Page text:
Opening of new facility in Petten accelerates development of cancer treatments

Opening of new facility in Petten accelerates development of cancer treatments

08 December 2023


PETTEN, NETHERLANDS – After years of preparation, the FIELD-LAB facility in Petten, the Netherlands, has officially opened its doors on 7 December. This brand new facility will help accelerate the development of new nuclear medicines for the treatment of cancer.

Esther Rommel, representative of the Province North Holland, officially opened the facility with the push of a button, followed by a well-deserved toast with non-alcoholic bubbles, as it is a full nuclear facility after all. Maarten van der Weijden, Olympic and world champion in open water swimming, gave an inspiring presentation on his own battle with cancer and his achievements in and out of the water.

Vinod Ramnandanlal, Commercial Director at NRG|PALLAS, was very proud of this huge milestone. “The team, combined with the partners of industry and academia, did an amazing job. They overcame so many challenges and they made this happen today.”

According to attendee Andor Glaudemans, President Dutch Society of Nuclear Medicine - NVNG and Professor of Nuclear Medicine at UMC Groningen, this innovative facility can really help academic hospitals on a national level. “The limiting factor in the Dutch innovation and the Dutch clinical and research studies is the availability of medical isotopes. FIELD-LAB can really help with the production of large amounts of medical isotopes and the transportation of medical isotopes to the patients, so that he or she has access to the medicine needed. In the end, I hope there are no waiting lists anymore.”

Developing medical isotopes for therapy

FIELD-LAB was founded in 2018, with NRG|PALLAS taking the lead in forming a consortium comprising leading academic and industrial partners to speed up the development and market launch of new nuclear drugs for cancer treatment. The facility itself resides in a unique nuclear infrastructure, with NRG|PALLAS providing medical isotopes from their nuclear reactor and radiological laboratories for R&D purposes. Together with their partners, they cover the complete route of nuclear medicine development. From processing of isotopes for pre-clinical research to GMP production for clinical trials.

Karlijn van der Schilden, R&D Manager at NRG|PALLAS, has been involved in the development of FIELD-LAB as one of the initiators since the beginning. “We faced many challenges. I am accustomed to the hiccups associated with R&D, such as failed experiments. However, we also encountered challenges like Brexit, Covid, and global tensions resulting in a shortage of materials. It is then hard to keep spirits up, but through working together with our partners, exchanging ideas, and helping each other, we got through it. Hearing how we help patients inspires me. Then I know why I am doing this.”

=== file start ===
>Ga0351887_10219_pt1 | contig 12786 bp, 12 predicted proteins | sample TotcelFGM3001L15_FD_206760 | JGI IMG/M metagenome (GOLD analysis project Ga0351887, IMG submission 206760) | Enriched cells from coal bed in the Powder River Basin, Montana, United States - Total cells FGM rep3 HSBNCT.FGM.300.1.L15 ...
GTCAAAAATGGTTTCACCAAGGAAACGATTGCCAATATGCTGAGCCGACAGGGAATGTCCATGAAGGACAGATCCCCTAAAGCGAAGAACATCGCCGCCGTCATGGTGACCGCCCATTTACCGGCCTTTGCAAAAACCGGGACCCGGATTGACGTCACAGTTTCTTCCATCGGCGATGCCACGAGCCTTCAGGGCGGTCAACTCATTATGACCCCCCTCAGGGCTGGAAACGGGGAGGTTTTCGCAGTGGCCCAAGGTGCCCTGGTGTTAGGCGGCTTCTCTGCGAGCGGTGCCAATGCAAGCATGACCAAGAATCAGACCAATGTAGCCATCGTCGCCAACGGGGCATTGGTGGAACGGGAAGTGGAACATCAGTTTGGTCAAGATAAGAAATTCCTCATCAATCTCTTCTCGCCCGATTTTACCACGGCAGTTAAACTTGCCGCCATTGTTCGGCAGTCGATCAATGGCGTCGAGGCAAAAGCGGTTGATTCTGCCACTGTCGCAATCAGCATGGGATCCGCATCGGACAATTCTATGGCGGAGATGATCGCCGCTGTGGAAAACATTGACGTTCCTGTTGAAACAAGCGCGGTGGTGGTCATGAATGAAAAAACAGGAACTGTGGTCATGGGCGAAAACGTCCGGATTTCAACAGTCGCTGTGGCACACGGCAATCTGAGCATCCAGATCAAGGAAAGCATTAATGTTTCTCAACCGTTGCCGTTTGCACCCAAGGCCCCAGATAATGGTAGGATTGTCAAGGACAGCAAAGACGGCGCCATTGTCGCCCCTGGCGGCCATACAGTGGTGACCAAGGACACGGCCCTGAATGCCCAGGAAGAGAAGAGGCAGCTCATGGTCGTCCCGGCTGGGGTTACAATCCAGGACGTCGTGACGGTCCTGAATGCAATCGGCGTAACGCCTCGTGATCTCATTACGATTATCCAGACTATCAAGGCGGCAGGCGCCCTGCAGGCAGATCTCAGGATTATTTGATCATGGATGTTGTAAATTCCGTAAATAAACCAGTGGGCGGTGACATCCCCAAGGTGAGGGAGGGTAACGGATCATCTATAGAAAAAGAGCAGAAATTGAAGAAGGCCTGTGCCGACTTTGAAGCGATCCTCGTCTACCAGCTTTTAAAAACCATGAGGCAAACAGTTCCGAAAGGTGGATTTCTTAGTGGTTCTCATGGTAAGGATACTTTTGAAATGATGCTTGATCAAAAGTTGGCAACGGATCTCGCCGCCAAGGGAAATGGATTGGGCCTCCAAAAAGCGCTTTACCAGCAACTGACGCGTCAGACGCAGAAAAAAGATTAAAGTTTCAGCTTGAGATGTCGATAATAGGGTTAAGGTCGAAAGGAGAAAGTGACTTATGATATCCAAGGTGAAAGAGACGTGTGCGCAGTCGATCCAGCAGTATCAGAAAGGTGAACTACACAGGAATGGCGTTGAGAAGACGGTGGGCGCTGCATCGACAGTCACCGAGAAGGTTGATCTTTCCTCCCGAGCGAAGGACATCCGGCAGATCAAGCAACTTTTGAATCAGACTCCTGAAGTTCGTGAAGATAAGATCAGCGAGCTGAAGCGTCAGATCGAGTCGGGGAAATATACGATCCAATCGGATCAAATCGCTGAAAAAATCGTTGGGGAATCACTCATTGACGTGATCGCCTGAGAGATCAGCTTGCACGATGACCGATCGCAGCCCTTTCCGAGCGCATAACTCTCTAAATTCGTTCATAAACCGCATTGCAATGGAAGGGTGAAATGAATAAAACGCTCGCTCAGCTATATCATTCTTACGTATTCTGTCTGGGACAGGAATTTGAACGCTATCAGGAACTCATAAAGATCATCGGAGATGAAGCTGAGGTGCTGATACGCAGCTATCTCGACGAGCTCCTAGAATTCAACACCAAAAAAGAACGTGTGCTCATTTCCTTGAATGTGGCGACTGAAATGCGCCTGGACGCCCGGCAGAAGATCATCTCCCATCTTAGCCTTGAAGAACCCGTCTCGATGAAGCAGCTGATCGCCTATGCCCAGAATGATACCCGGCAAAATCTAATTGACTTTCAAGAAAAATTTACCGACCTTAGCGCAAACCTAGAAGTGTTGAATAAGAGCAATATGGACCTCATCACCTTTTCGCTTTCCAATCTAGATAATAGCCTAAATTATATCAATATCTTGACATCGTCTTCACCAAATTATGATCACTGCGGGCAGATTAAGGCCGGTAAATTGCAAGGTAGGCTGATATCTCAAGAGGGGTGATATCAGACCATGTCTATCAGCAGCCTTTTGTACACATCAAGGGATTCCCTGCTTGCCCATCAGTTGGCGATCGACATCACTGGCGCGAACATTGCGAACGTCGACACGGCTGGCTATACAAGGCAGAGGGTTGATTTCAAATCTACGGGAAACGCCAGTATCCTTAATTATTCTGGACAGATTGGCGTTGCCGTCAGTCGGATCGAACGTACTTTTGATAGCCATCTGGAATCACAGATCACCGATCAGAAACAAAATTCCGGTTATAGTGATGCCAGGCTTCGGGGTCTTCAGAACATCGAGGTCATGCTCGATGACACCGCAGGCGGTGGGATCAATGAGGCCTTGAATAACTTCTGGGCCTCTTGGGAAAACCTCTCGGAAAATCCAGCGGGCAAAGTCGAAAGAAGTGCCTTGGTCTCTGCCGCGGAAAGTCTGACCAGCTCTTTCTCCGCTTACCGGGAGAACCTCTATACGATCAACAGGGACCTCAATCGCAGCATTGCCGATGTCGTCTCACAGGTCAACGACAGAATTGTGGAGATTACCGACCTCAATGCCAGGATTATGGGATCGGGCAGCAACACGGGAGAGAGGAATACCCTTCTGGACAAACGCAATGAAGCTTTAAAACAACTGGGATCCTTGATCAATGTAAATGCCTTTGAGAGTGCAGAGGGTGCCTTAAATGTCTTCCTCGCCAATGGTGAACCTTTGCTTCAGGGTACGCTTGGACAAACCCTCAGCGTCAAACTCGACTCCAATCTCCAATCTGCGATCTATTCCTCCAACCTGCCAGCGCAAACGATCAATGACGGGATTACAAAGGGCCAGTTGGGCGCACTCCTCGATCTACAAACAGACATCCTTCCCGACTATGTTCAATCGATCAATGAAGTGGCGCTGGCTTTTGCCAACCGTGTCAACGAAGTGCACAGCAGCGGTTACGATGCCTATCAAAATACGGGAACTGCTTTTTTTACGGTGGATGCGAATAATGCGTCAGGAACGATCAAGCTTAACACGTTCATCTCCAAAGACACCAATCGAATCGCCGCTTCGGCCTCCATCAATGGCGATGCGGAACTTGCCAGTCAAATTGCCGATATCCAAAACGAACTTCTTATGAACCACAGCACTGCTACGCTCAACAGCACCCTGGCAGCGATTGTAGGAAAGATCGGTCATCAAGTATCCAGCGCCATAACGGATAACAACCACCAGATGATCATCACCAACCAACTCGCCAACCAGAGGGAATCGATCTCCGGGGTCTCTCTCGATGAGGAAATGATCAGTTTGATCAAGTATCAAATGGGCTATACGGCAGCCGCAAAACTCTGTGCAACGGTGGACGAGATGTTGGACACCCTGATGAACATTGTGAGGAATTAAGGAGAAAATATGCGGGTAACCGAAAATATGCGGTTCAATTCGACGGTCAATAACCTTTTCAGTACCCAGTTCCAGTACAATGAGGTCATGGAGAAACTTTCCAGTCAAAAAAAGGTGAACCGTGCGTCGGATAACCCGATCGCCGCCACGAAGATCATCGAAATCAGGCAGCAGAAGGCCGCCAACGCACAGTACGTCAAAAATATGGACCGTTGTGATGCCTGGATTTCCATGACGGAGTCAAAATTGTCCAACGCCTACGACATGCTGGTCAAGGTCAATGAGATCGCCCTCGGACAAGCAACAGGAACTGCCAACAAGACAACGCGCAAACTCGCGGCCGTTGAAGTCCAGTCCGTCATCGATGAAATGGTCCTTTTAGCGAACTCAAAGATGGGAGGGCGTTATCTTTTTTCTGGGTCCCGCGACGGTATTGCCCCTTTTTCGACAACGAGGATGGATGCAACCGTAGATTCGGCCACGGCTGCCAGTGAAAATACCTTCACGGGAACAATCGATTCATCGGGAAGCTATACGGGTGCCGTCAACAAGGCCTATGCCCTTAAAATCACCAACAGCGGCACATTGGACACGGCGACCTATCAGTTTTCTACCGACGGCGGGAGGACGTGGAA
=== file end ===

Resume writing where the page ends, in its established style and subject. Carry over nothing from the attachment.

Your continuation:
Promising projects

Their joint efforts within FIELD-LAB have already led to several promising projects, such as the human pilot study with radiolabelled cisplatin. The first human pilot study (with 6 patients) is in its completion phase. Other important projects include the development of unique technologies for the production of the isotopes Lead-212 and Lutetium-177.  

Lutetium-177 has long been used to treat neuroendocrine tumours (NETs) and may now also be applied to treat metastatic prostate cancer. Lead-212 is a promising new isotope and is being used in research for more effective therapies for cancer treatment within the FIELD-LAB consortium. Production processes for Lutetium-177 and Lead-212 will be carried out at the FIELD-LAB facility over the next year.

Development towards personalised medicine

With this new facility, the development of new medical isotopes has been given a huge boost, says Van der Schilden. “With the FIELD-LAB facility, we can support a lot of research and clinical trials. I hope that so many more compounds will enter into phase I and phase II trials and that more and more treatments will be available for patients.”

Van der Schilden is very proud of this achievement, but she is also inspired for more, bigger and better developments. “It is great to see, that this milestone has been realised. But I already see the next steps forward. Not only implementing the processes, but creating new plans. Extending the building, extending our competences, so that we can realise our ambitions in ten years. We are on the right path and we want go even further.”

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